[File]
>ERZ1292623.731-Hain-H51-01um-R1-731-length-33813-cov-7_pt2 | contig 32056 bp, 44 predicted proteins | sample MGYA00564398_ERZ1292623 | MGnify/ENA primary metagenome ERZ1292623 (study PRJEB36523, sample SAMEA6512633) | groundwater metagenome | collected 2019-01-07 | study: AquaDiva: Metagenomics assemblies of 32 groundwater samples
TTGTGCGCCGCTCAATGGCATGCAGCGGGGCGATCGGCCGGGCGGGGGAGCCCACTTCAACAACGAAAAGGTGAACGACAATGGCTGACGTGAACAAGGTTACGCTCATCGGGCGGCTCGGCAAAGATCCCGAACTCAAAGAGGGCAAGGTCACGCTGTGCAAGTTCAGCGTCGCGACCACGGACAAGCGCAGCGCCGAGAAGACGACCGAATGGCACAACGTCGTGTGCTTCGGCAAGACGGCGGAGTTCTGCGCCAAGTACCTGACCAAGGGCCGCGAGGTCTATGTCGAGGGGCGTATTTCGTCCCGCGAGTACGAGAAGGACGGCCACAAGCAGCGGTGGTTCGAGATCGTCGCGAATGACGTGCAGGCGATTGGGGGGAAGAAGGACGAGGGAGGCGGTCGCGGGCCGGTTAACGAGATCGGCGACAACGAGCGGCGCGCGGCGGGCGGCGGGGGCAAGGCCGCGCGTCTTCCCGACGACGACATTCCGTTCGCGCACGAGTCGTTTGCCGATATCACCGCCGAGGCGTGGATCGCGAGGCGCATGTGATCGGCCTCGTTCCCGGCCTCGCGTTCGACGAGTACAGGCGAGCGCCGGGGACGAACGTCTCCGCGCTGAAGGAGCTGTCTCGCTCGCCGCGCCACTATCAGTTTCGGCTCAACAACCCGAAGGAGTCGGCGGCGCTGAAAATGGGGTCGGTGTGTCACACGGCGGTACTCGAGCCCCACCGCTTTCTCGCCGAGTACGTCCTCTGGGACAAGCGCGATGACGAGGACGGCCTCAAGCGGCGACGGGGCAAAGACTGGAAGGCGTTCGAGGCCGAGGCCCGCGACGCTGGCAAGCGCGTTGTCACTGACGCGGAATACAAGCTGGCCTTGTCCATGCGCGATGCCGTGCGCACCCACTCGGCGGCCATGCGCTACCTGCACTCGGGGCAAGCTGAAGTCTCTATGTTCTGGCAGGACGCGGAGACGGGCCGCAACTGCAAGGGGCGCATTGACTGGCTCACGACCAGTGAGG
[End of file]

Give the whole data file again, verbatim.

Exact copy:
>ERZ1292623.731-Hain-H51-01um-R1-731-length-33813-cov-7_pt2 | contig 32056 bp, 44 predicted proteins | sample MGYA00564398_ERZ1292623 | MGnify/ENA primary metagenome ERZ1292623 (study PRJEB36523, sample SAMEA6512633) | groundwater metagenome | collected 2019-01-07 | study: AquaDiva: Metagenomics assemblies of 32 groundwater samples
TTGTGCGCCGCTCAATGGCATGCAGCGGGGCGATCGGCCGGGCGGGGGAGCCCACTTCAACAACGAAAAGGTGAACGACAATGGCTGACGTGAACAAGGTTACGCTCATCGGGCGGCTCGGCAAAGATCCCGAACTCAAAGAGGGCAAGGTCACGCTGTGCAAGTTCAGCGTCGCGACCACGGACAAGCGCAGCGCCGAGAAGACGACCGAATGGCACAACGTCGTGTGCTTCGGCAAGACGGCGGAGTTCTGCGCCAAGTACCTGACCAAGGGCCGCGAGGTCTATGTCGAGGGGCGTATTTCGTCCCGCGAGTACGAGAAGGACGGCCACAAGCAGCGGTGGTTCGAGATCGTCGCGAATGACGTGCAGGCGATTGGGGGGAAGAAGGACGAGGGAGGCGGTCGCGGGCCGGTTAACGAGATCGGCGACAACGAGCGGCGCGCGGCGGGCGGCGGGGGCAAGGCCGCGCGTCTTCCCGACGACGACATTCCGTTCGCGCACGAGTCGTTTGCCGATATCACCGCCGAGGCGTGGATCGCGAGGCGCATGTGATCGGCCTCGTTCCCGGCCTCGCGTTCGACGAGTACAGGCGAGCGCCGGGGACGAACGTCTCCGCGCTGAAGGAGCTGTCTCGCTCGCCGCGCCACTATCAGTTTCGGCTCAACAACCCGAAGGAGTCGGCGGCGCTGAAAATGGGGTCGGTGTGTCACACGGCGGTACTCGAGCCCCACCGCTTTCTCGCCGAGTACGTCCTCTGGGACAAGCGCGATGACGAGGACGGCCTCAAGCGGCGACGGGGCAAAGACTGGAAGGCGTTCGAGGCCGAGGCCCGCGACGCTGGCAAGCGCGTTGTCACTGACGCGGAATACAAGCTGGCCTTGTCCATGCGCGATGCCGTGCGCACCCACTCGGCGGCCATGCGCTACCTGCACTCGGGGCAAGCTGAAGTCTCTATGTTCTGGCAGGACGCGGAGACGGGCCGCAACTGCAAGGGGCGCATTGACTGGCTCACGACCAGTGAGG